Wednesday, October 24, 2018

Licensee vs. Invitee Status in a Slip and Fall Case

In its recent decision in the case of Hackett v. Indian King Residents Ass’n., No. 3600 EDA 2017 (Pa. Super. Aug. 29, 2018 Shogan, J., Gantman, J., and Platt, J.), the court affirmed the denial of a Plaintiff’s post-trial motions after a defense verdict in a slip or trip and fall case.   

In this matter, the Plaintiff alleges she tripped and fell in a common area of a community.   One of the main issues in this case was whether the Plaintiff should be deemed to be a licensee or an invitee.

The Plaintiff asserted that, since she had paid common area maintenance fees to the residents’ association, she should be considered to be a business invitee.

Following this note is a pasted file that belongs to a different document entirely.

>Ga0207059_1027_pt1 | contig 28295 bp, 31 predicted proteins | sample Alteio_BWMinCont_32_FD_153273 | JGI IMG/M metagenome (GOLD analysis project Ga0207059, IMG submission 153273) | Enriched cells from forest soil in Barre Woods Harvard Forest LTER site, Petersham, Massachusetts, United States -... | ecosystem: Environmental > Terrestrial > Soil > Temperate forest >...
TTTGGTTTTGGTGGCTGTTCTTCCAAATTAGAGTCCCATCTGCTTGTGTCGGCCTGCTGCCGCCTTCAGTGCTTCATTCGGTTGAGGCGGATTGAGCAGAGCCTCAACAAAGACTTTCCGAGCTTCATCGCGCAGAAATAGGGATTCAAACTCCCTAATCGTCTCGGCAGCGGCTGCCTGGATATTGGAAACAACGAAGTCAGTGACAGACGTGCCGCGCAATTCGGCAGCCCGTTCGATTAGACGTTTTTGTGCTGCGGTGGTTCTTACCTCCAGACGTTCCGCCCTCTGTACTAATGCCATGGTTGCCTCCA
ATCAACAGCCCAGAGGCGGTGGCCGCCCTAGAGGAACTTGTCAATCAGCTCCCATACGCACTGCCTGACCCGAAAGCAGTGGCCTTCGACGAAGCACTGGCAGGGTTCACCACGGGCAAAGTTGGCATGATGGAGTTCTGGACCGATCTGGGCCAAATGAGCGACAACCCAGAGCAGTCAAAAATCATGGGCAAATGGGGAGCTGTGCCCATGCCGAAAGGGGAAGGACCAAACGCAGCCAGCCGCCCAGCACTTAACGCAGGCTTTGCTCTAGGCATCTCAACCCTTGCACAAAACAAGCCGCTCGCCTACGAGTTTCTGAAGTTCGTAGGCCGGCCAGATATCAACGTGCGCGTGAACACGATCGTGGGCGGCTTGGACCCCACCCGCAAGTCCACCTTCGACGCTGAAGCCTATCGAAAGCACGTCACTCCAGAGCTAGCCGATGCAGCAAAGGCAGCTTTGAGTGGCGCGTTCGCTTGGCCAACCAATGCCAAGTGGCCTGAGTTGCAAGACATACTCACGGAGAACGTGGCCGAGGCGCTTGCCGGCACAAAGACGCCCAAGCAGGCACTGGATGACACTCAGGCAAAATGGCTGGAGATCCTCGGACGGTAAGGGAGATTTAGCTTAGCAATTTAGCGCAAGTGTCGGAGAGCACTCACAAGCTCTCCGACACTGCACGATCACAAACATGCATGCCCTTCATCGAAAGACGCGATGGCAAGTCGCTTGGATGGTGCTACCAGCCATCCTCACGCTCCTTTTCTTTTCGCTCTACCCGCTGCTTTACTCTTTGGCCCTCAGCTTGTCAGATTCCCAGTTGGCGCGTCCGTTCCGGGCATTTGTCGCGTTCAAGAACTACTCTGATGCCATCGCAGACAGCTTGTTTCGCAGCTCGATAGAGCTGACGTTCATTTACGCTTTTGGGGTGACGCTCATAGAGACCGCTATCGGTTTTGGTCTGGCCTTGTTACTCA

The Superior Court disagreed and found that the mere paying of common area maintenance fees did not create invitee status under Pennsylvania law.   Rather, the Plaintiff was deemed to be licensee since, as a resident of the community, she used the common areas by permission, and not by the Defendant’s invitation.  

The court also noted that an invitation must be more than mere permission to access common areas in order to make one a business invitee in this context.  

Also of note in this decision was the court’s ruling that the Condominium Act does not apply to homeowners’ associations.

Anyone wishing to review a copy of this case may click this LINK.

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